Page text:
There have been plenty of great animals that have been in my care since I started back in early 2009. But by far, my favorite group of fish are darters. More specifically, the Redline darter (which I even have a tattoo of!). These mountainous, stream inhabitants brave the currents to feed on benthic invertebrates. They forage throughout the day, ‘darting’ from rock to rock—which is how they get their name. Aside from their outgoing personalities, male darters are among some of the most stunning and colorful fish in the U.S … if not the world, in my opinion!

Stay tuned to the blog this week to meet more of our amazing staff!

Animal Updates – May 31

Between our Baltimore and Washington, DC, venues, more than 17,500 animals representing 900 species call the National Aquarium home. There are constant changes, additions, and more going on behind the scenes that our guests may not notice during their visit. We want to share these fun updates with our community so we’re bringing them to you in our weekly Animal Update posts!

Check our blog every Friday to find out what’s going on… here’s what’s new this week!


Sea Raven

We have a sea raven in our Stellwagen Bank National Marine Sanctuaries exhibit!

sea raven

Sea ravens, Hemitripterus americanus, are a species of sculpin, from the Scorpaenidae family. They are bottom-dwelling fishes that feed on small invertebrates, and are found in the northwest Atlantic and north Pacific oceans. They have a wide range of amazing colors including deep red, dark brown, purple and  various shades of yellow.

This ambush predator has fleshy protrusions extending from their large head that help disguise it against rocky bottoms. Their prickly skin (covered in small spines) and ragged looking dorsal fin come together to make this one bizarre, yet awesome looking fish.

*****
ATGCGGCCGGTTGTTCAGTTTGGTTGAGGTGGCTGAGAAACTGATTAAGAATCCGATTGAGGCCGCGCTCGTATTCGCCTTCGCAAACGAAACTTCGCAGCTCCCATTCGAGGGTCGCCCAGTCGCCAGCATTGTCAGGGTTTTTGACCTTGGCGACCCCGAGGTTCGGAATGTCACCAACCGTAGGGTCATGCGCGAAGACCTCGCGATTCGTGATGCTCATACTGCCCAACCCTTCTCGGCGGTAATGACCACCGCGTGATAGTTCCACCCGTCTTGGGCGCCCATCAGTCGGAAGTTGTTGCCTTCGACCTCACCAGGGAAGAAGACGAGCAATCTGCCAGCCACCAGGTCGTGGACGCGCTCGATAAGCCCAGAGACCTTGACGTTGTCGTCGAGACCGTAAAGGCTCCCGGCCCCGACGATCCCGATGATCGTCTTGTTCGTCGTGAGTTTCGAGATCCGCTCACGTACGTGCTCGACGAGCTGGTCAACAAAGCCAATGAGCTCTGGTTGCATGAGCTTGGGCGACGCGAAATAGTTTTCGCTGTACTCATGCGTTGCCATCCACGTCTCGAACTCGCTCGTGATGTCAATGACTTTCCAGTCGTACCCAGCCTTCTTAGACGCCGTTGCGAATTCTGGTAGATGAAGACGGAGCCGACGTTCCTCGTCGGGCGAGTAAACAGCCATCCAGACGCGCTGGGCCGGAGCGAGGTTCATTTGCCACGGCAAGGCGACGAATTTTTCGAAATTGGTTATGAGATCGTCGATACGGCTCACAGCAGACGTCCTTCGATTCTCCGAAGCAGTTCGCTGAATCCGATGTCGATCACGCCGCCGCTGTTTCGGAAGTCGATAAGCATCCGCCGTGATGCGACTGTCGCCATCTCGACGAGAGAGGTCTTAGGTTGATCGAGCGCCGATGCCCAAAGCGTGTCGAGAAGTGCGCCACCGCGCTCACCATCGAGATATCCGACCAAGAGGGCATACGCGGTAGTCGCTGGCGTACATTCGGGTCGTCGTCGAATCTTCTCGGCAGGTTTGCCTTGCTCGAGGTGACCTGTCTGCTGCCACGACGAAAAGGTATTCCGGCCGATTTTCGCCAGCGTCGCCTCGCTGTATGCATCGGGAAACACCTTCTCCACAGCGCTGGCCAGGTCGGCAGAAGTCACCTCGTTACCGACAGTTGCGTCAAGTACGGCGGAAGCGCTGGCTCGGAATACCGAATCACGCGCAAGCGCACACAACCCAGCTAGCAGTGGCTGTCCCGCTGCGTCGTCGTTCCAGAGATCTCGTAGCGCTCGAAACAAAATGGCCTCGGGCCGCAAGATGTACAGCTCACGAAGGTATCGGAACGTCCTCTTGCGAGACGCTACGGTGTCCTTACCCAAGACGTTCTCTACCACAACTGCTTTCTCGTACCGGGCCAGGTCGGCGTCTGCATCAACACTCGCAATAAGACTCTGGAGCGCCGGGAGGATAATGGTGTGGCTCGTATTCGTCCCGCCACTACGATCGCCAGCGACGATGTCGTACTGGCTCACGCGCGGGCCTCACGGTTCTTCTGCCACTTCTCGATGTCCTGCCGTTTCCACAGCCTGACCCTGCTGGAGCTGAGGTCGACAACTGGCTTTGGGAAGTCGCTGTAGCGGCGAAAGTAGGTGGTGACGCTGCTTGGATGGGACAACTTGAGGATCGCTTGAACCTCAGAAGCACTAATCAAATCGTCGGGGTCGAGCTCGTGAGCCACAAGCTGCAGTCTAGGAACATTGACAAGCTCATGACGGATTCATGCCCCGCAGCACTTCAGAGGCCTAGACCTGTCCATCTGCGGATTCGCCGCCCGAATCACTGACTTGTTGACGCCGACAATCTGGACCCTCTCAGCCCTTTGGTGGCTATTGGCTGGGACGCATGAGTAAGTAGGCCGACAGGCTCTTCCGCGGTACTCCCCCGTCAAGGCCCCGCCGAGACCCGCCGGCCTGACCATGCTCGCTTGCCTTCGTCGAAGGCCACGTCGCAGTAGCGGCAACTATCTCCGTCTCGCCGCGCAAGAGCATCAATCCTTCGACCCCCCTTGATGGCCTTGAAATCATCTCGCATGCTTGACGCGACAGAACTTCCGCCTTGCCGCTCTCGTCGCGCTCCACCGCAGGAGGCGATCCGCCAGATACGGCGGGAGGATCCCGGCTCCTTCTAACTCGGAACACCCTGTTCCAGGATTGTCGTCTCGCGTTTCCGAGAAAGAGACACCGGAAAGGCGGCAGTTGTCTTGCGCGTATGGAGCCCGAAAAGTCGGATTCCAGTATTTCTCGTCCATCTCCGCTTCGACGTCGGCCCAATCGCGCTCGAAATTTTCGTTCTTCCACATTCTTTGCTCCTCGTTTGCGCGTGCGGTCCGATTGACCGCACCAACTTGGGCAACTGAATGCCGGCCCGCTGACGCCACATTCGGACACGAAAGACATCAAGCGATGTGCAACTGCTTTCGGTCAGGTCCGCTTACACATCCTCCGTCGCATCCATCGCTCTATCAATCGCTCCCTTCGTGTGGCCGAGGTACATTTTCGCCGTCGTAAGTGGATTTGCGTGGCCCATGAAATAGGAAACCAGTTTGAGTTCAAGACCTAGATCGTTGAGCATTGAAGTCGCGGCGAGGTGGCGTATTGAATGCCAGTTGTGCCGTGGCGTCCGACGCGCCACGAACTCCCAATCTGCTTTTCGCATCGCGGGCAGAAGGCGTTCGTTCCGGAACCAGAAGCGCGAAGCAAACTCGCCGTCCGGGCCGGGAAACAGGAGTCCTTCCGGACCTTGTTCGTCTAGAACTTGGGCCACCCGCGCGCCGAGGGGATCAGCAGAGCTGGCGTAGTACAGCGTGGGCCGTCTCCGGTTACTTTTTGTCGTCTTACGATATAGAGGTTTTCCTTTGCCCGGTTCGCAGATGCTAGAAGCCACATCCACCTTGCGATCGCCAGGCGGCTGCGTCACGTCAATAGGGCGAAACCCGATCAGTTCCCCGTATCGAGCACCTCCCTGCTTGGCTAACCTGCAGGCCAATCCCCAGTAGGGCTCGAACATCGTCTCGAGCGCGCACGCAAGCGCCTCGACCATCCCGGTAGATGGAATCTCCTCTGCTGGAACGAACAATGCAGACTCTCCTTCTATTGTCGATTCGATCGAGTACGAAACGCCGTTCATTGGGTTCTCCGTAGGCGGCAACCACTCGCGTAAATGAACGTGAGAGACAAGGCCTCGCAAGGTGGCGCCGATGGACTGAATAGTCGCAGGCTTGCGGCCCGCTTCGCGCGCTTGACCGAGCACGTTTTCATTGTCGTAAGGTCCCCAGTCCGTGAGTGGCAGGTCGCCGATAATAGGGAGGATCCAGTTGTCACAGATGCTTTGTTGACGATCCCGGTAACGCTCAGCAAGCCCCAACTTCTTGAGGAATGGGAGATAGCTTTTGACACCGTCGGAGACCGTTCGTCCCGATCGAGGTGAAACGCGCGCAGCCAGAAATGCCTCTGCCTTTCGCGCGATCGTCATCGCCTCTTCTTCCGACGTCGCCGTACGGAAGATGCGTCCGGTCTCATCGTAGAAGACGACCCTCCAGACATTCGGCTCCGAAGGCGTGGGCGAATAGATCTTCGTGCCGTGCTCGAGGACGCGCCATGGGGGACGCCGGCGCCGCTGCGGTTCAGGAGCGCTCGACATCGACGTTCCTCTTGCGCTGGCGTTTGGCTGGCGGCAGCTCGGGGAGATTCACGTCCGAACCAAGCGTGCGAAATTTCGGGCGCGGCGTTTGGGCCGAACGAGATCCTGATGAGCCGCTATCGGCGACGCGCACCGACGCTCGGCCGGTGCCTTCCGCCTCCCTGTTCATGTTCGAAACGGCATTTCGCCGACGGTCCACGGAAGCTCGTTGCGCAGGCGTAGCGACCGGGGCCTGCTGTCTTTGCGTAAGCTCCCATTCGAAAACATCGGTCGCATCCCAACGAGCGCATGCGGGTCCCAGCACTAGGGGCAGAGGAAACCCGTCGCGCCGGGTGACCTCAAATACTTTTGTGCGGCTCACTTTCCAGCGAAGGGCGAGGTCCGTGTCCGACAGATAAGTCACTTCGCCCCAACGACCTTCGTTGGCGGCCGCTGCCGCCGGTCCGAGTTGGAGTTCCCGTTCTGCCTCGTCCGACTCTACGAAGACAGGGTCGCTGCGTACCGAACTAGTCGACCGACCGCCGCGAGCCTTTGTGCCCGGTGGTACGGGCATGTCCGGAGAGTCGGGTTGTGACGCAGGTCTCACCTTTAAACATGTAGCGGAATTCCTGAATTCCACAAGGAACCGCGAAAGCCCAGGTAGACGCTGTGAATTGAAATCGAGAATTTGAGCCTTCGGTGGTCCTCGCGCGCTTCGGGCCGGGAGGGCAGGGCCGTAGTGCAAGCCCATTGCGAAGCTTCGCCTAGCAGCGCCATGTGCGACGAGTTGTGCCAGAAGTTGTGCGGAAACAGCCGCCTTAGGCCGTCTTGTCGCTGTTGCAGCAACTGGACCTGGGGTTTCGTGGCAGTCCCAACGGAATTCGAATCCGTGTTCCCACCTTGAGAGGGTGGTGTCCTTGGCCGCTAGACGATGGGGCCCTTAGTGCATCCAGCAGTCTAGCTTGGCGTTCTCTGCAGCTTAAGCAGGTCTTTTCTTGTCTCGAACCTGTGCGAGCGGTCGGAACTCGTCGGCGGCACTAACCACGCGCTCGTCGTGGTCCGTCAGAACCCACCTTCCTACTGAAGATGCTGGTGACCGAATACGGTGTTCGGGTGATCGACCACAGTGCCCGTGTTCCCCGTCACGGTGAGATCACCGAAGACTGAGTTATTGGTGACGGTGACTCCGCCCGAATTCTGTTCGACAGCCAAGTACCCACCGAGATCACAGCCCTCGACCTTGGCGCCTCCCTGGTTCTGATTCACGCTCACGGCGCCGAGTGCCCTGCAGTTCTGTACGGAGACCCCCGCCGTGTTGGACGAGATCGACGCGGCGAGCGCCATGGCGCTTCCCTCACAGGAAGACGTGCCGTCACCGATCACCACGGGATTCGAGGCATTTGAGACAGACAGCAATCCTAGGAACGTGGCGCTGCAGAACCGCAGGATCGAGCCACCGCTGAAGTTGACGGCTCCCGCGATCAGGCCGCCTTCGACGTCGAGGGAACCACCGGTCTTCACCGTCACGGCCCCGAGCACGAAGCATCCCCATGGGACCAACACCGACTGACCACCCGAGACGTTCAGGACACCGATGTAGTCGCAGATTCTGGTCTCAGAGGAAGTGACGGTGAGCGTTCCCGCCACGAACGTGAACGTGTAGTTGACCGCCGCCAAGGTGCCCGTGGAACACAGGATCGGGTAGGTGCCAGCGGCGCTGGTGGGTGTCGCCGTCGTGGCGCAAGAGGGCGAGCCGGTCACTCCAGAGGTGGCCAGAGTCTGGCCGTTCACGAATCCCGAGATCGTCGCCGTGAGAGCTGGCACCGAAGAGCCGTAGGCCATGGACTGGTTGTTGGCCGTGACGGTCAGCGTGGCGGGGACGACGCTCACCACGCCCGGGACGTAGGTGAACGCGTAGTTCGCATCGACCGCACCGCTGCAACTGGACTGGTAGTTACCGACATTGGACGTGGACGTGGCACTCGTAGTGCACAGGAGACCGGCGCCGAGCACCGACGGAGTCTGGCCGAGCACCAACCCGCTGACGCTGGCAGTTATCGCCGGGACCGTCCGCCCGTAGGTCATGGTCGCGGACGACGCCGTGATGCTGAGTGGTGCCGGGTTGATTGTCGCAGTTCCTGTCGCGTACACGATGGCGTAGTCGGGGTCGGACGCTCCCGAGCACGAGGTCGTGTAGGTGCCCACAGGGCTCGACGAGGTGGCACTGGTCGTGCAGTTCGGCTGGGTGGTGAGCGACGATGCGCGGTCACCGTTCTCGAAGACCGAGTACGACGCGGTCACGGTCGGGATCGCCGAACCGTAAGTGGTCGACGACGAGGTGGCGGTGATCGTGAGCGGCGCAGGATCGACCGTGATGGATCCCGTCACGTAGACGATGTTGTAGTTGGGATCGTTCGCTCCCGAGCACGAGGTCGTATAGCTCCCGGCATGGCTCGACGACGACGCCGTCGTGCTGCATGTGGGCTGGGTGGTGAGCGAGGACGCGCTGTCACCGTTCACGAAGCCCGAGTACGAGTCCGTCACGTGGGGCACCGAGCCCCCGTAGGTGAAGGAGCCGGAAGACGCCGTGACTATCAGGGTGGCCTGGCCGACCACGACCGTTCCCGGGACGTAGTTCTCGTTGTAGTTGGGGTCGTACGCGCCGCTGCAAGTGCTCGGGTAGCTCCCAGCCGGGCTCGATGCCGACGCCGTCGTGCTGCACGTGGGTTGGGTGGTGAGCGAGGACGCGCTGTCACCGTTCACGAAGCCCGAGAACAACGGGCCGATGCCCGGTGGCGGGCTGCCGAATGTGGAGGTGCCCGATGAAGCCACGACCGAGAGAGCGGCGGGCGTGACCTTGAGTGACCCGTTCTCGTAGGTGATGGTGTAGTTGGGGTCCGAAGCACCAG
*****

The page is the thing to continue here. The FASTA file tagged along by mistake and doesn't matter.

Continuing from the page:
Be sure to check back every Friday to find out what’s happening!

Important News Regarding the National Aquarium, Washington, DC

As members of our online community, we would like to share some important news with you regarding the National Aquarium, Washington, DC.

Due to necessary renovations in the Department of Commerce building, our DC facility will be closing on September 30, 2013. The General Services Administration (GSA) requires us to vacate our current space in the building by March 2014.

This September 30 closing date allows us to meet GSA’s March deadline using a timeline that accommodates our main priority: the needs of our animals and staff. Our collection of more than 1,500 animals will be transitioned to new homes at either National Aquarium, Baltimore, or at other accredited aquariums.

Here at the National Aquarium, we value our DC venue’s rich history as the nation’s first public aquarium, and we are committed to maintaining a presence in the capital, where a public aquarium has existed since the late 1800s. A task force of National Aquarium Board members is exploring opportunities and funding options that would support this goal. The closure of our DC venue will not impact the operation of National Aquarium, Baltimore.

Established in 1873, the National Aquarium, Washington, DC, first opened its doors to visitors in 1885 with a collection of 180 species of fish, reptiles and other aquatic animals.